The Xun was a popular folk instrument in ancient and prehistoric China, going as far back to 5000 BC or earlier. After the time of Emporer Qin, about 2000 years ago, the instrument faded from use and was forgotten. When archeologists began to unearth an army of terra cotta soldiers near Xian in the late 20th century, many of these little egg-shaped wind instruments were found along with the statues, weapons, and tools. Interest in the instrument was rekindled, and today the Xun has taken its place once again among the instruments of Chinese formal and popular music.
The xun has a melancholy and nostalgic sound. The principle by which it produces pitches is just like that of an ocarina. A wonderful article by Ray and Lee Dessy, published in the March 2001 issue of "American Recorder" and available at http://members.iinet.net.au/~nickl/ocarina.pdf, explains how ocarinas work in great detail. The xun differs from the ocarina in that an ocarina has a blowing pipe which directs the airstream. A xun player must focus the airstream directly with mouth and lips.
Ocarinas and xuns do not overblow upper harmonic tones, as flutes do. This limits the practical range of pitches that can be produced on these instruments.
If you can produce a pitch by blowing across the mouth of a regular soda pop bottle, you can play the xun. To play your first note, hold the xun in both hands and place your lower lip against the rim of the blowing hole. The middle of your chin should touch the body of the instrument. To produce the lowest or "base" tone, make sure all finger holes are completely covered and well sealed. A large xun has eight or nine finger holes in addition to the blowing hole. The pictures below show where the fingers and thumbs are placed on a typical nine-hole xun.
With all finger holes covered, blow gently straight across the blow hole. This should produce the "base" tone of the xun. Check the pitch against a piano or electronic tuner. My best xun (the one pictured) is conveniently marked with the name of its base tone "E" on its flat bottom, so I know what pitch I'm shooting for.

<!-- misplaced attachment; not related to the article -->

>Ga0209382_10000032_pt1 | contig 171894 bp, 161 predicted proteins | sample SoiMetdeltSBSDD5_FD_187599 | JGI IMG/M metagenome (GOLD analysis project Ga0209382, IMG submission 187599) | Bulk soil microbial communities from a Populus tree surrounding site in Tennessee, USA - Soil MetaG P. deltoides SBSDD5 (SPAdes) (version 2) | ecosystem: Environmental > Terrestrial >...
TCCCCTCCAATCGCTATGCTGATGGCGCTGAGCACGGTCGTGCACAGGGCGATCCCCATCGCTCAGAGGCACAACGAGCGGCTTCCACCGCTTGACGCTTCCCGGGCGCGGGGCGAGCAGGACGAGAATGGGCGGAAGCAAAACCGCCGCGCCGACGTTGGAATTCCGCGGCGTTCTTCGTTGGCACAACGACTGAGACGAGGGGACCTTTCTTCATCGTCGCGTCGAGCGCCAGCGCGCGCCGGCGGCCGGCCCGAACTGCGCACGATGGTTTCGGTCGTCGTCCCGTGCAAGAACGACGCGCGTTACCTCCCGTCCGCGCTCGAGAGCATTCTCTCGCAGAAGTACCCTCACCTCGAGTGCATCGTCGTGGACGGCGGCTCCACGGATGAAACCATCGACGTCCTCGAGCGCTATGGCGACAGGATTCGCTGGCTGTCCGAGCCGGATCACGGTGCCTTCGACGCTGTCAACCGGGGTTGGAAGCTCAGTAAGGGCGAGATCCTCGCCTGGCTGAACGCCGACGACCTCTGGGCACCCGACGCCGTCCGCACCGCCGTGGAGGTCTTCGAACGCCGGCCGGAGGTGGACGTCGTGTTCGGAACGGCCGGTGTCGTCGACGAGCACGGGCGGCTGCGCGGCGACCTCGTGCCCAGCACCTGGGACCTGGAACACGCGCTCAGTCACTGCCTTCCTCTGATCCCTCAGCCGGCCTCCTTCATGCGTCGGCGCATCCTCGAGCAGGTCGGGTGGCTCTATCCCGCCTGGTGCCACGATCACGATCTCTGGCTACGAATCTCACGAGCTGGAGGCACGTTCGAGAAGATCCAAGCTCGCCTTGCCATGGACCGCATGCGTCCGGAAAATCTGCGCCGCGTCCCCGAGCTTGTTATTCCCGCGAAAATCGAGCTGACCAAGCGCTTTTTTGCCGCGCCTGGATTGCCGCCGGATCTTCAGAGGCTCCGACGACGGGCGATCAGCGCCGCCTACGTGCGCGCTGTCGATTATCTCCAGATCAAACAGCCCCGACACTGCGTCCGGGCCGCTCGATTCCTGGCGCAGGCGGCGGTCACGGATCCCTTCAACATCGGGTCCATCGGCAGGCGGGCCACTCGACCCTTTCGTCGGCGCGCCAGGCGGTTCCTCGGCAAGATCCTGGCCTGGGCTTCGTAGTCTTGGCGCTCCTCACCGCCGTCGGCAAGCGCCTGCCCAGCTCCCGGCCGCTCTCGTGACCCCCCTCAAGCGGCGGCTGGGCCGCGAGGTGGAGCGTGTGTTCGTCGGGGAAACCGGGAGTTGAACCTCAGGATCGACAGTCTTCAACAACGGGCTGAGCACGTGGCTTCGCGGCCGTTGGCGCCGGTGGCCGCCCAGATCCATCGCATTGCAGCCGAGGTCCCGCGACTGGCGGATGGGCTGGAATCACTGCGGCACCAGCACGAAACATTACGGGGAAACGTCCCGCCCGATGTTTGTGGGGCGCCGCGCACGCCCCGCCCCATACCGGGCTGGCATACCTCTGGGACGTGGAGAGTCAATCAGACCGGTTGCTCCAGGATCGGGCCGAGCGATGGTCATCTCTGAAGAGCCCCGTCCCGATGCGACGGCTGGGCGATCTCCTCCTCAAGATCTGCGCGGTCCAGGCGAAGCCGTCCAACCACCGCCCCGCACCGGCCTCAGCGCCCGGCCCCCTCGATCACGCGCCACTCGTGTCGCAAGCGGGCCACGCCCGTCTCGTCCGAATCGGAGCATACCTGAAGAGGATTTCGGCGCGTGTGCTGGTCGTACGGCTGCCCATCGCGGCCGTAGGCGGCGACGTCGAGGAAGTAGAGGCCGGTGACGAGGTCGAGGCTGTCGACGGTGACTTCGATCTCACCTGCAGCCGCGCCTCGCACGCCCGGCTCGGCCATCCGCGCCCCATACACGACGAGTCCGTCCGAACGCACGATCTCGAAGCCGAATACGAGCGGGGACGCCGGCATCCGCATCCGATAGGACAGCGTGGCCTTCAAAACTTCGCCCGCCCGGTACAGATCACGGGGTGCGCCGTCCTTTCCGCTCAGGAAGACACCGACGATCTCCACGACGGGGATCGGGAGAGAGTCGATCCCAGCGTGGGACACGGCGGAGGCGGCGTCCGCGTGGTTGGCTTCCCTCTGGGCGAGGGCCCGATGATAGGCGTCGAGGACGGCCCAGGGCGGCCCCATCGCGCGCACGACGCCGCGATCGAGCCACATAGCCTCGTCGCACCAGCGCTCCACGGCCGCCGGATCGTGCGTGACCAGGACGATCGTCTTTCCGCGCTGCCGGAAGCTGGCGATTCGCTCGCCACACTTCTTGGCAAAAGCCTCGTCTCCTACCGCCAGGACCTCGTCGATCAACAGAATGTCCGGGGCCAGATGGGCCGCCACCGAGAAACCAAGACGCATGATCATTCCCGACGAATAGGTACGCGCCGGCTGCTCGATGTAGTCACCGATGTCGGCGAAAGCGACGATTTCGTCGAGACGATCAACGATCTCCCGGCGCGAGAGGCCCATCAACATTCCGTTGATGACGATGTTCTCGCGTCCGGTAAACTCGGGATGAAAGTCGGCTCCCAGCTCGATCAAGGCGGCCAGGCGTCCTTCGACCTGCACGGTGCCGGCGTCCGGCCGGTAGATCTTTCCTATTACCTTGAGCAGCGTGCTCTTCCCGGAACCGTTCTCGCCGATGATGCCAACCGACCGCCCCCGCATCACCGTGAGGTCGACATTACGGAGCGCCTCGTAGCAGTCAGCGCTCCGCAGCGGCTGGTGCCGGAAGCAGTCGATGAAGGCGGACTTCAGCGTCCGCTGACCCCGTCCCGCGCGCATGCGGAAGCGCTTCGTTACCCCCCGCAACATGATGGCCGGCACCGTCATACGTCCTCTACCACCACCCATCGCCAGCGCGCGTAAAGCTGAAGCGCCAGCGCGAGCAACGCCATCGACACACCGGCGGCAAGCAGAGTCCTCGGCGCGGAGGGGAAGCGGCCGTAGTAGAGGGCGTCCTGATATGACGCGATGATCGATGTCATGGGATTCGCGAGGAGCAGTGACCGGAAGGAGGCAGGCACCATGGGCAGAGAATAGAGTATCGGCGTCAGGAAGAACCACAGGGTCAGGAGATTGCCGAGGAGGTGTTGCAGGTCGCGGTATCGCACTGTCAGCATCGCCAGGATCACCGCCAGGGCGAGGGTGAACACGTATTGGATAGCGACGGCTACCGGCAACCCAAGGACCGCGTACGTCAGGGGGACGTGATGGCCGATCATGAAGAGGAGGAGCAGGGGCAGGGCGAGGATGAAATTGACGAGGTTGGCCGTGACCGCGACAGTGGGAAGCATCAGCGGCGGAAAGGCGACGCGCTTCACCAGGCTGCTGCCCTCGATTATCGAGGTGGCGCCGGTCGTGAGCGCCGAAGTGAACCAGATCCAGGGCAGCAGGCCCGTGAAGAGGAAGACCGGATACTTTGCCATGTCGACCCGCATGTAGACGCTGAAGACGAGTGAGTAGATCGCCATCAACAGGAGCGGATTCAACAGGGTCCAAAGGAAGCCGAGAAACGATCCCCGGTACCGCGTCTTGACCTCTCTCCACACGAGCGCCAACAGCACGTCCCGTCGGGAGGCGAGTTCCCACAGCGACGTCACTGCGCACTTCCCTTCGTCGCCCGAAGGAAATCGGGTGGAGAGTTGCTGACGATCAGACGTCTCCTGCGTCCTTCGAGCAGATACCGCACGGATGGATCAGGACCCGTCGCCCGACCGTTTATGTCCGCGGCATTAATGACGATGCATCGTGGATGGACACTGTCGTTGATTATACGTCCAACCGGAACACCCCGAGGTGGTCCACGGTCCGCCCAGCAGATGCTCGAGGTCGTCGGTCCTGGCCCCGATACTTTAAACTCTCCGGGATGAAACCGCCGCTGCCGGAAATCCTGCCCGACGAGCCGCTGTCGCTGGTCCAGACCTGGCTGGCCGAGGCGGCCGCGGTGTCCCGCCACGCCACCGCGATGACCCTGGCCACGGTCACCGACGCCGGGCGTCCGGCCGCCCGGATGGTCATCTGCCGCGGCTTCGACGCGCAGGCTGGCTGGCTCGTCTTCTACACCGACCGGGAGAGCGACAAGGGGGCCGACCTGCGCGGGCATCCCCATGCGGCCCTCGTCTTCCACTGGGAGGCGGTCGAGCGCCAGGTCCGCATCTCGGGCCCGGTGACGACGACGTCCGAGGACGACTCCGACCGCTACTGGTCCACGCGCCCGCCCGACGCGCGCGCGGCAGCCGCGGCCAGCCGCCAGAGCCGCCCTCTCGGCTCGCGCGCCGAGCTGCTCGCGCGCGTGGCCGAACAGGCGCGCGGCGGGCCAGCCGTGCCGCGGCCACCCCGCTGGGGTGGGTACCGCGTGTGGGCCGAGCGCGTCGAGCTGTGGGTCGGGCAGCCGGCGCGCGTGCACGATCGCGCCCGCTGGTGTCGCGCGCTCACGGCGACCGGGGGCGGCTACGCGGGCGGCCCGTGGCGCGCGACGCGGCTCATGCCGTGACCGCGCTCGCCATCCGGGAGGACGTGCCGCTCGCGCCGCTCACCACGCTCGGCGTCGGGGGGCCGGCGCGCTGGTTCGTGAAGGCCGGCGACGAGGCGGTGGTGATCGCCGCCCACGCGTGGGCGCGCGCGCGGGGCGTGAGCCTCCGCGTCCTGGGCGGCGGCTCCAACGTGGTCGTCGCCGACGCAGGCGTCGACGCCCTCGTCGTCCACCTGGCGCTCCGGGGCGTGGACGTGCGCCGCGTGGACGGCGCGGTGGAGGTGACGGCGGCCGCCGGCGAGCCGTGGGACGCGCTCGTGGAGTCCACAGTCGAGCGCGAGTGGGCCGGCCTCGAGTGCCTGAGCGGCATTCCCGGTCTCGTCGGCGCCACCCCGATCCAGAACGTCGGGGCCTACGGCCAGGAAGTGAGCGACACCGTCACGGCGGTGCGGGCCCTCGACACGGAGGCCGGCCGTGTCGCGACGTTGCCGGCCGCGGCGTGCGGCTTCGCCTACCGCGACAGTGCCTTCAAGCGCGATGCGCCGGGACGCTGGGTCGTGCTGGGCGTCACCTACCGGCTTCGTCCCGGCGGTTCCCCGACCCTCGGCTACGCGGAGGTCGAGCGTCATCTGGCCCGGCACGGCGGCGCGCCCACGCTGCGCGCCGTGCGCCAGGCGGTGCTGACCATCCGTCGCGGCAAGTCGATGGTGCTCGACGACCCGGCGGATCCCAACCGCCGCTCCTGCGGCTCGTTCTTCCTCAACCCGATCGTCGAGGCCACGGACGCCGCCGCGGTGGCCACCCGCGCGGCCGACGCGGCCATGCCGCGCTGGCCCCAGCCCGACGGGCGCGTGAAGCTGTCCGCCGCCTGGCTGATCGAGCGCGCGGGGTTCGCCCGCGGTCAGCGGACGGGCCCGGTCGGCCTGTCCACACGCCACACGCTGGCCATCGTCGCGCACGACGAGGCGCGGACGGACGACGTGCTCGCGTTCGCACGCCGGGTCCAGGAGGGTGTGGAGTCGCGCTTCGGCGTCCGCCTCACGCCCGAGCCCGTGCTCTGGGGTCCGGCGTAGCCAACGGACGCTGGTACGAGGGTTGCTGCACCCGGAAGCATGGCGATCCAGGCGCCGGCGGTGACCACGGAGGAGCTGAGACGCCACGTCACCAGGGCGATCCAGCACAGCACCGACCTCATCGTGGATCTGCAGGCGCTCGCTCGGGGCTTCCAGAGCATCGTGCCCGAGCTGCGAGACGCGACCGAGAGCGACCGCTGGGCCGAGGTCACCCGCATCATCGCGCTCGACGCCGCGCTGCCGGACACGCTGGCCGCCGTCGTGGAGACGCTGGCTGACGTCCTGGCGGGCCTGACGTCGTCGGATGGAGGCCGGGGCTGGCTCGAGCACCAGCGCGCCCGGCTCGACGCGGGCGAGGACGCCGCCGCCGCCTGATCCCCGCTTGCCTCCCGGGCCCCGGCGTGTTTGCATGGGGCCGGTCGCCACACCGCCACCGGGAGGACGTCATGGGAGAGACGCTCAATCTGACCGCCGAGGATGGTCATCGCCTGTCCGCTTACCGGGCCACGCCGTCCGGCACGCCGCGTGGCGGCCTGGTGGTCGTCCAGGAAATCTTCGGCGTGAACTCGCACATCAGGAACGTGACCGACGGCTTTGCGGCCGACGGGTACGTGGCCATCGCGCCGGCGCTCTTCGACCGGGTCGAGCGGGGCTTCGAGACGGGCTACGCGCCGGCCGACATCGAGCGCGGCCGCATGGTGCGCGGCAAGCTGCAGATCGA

Pitches lower than the base tone are produced by blowing down into the xun and partially covering the blow hole with the lower lip. You will want to be able to control pitches down to an octave below the base tone. This may be difficult at first, as the lowest pitches will sound only faintly and will be hard to control. It's well worth the effort and practice, however, since as noted above the range of the xun will not extend upward by overblowing harmonics.
The position or placement of holes on a xun doesn't influence the pitch, as it does for flutes. If we ignore the angle of the windstream, the pitch is determined by the total area of open holes. This means that opening any one of the finger holes while playing the base tone raises the pitch, by a half or whole step depending on the size of the hole opened. Try it! Opening a second hole should raise the pitch again. Clearly, there will be many ways to "finger" each note, instead of just one fingering per pitch as we find on a flute. But to use the instrument musically, we should settle on a system of fingerings and use it consistently. The table below shows the fingerings I use on my E xun. For convenience, the pitches are named with their solfege (or jian pu) pitch numbers, rather than western note names. So my E is 1 (do), F sharp is 2 (re), and so on.
|1||All holes closed|
|2||Open hole 1|
|3||Open holes 1, 3|
|4||Open holes 1, 2, 3|
|5||Open holes 1, 2, 3, 5|
|6||Open holes 1, 2, 3, 5, 7|
|7||Open holes 1, 2, 3, 5, 6, 7|
|Open holes 1, 2, 3, 4, 5, 6, 7|
|Open holes 1, 2, 3, 4, 5, 6, 7, 9|
|Open holes 1, 2, 3, 4, 5, 6, 7, 8, 9|
You might notice that pitches above 7 require you to lift all fingers. Don't drop the xun! You must shift your hand around so the instrument is still supported, without covering the finger holes.
Click here for a rendition of an ancient Chinese melody, Phoenix-Shaped Hairpin, played on the xun in E.